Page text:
Thoughts on the “Star Wars: The Last Jedi” Trailer

Today the first trailer for Episode 8 in the Star Wars Trilogy The Last Jedi released.  It was a long time waiting for a trailer compared to Episode 7 The Force Awakens.  Since this is a first trailer this is just a glimpse into what’s in store but I do have some thoughts:

1.) There is an “Empire” feel to this trailer.  It feels like Rey will have her “Dagobah” time with Luke.  From the training to the “what do you see”? I do hope at some point if it’s this film or Episode IX that she builds her own lightsaber.  Every one else in the saga has built their own lightsaber, it would make sense and only be right that she constructs a new lightsaber just for her.

2.) There looks like there will be some sweet space battles.  That was one thing lacking in The Force Awakens was great space battles.  Hopefully that will be remedied in this film.

3.) Finn in stasis (or whatever that was) reminded me of Han in carbonite freeze.  I wonder how much of Finn in this film will be still unconscious/recovering and how much will be him participating.

4.) I’m guessing there will be more Poe which hopefully will be connected to the space battles.  More time with him and Black Squadron will be a definite plus.

5.) The “Jedi to end” line is the one that has me scratching my head and partly concerned with the track of the film (and Episode IX).  Granted that’s what the director Rian Johnson wants is to leave it so vague like that.  What I hope is that it doesn’t actually mean the end of the Jedi.  I think that would be a mistake and would be wrong.  In a way if that happened, the Emperor would have succeeded.  He wanted to get rid of all the Jedi and if Luke sees to its end then what the Emperor wanted to happen would’ve happened.  Maybe it’s a moment of crisis and with Rey the Order is restored.  I don’t know.  Out of all the things in the trailer that concerns me.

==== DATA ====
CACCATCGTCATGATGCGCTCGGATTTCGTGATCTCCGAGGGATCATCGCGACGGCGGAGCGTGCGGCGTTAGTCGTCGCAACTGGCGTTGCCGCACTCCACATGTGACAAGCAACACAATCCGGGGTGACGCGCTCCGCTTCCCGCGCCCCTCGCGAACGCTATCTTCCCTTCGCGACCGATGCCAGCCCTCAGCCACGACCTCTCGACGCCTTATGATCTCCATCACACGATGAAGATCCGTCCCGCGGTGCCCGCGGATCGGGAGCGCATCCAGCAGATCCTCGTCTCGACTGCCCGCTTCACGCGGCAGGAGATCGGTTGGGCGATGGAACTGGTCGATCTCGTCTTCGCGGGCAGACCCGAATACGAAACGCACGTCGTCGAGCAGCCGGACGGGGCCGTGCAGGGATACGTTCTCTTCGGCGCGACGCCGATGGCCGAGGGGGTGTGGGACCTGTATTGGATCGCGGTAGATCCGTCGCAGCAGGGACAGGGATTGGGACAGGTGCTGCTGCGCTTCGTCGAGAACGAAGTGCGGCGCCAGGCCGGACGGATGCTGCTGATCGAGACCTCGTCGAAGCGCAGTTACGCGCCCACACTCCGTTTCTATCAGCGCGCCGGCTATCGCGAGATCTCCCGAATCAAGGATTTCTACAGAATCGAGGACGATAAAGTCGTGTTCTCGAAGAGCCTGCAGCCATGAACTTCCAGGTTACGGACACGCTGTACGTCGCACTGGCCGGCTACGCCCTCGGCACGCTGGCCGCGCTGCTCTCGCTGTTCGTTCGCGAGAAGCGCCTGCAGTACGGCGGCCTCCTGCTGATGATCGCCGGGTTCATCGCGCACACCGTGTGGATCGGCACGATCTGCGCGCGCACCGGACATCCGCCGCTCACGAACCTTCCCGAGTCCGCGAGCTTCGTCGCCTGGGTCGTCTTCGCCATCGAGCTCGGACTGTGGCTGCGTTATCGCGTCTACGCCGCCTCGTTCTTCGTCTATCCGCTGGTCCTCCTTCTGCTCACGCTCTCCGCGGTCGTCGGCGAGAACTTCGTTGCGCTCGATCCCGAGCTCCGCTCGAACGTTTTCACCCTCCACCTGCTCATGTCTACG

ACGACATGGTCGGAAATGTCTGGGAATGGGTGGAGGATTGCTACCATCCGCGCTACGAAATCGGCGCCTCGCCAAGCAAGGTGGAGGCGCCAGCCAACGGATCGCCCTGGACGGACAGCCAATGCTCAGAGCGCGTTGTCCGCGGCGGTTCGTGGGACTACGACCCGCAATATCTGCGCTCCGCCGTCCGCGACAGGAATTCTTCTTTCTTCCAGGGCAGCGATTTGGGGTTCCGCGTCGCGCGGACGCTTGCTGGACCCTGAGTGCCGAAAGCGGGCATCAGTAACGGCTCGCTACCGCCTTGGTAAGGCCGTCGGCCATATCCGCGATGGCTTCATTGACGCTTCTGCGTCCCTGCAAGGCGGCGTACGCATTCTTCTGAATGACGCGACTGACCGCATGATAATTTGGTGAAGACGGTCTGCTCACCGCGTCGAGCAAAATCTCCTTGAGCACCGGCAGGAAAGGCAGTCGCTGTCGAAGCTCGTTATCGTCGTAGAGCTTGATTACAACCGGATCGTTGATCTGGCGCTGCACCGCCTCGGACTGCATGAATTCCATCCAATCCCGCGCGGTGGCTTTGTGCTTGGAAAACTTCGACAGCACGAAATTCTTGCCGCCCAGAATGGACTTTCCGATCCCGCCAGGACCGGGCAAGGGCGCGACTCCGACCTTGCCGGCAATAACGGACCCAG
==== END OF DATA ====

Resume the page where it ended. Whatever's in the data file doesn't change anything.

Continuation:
There are a lot of feelings.  I think the main one (and I tweeted a GIF of it) was “What?”  There are a lot of “what?” moments.  To be honest given how things are I’m very excited but I’m also a little anxious.  It feels like trusting someone to handle a very priceless artifact and seeing them carry it to you.  You’re excited to get it but at the same time worried they might get careless and drop it.  The verdict will come in December.

Communication: Thoughts on “Arrival”

This week I picked up Arrival on Blu-Ray.  I saw the film in theaters back in November and in my “year in review” for my favorite films of 2016 said this was my film of the year.  So needless to say I was excited to watch it again (as well as all the special features documentaries).

Arrival poster

At the heart of this film is communication.  Communication between humans and aliens.  Communication between humans to each other.  The importance of having good communication.  How bad communication can be ineffective or disruptive.  Communication can be something that unites or it can be something that divides.

The main character of the film is a linguist.  Dr. Louise Banks (played by Amy Adams) is called in by the Army to help with trying to communicate with the aliens.  She is able to connect with the heptapods and after many times of meeting and struggling is able to develop a line of communication with them.  It takes time and patience to understand even the basic things that the heptapods are trying to communicate.

Louise also has to communicate with the Army to tell them why she has to be so basic with the heptapods at the start.  One scene that was apropos was when she writes on the whiteboard at the base “What is your purpose on Earth?” and then goes into description of how each word has to be understood (as well as understanding what a question is) before being able to ask the question to get an appropriate response.  But through the course of the film Louise and Ian Donnelly, a theoretical physicist (played by Jeremy Renner) are able to establish communication with the heptapods “Abbott” and “Costello”.

Arrival Louise and Ian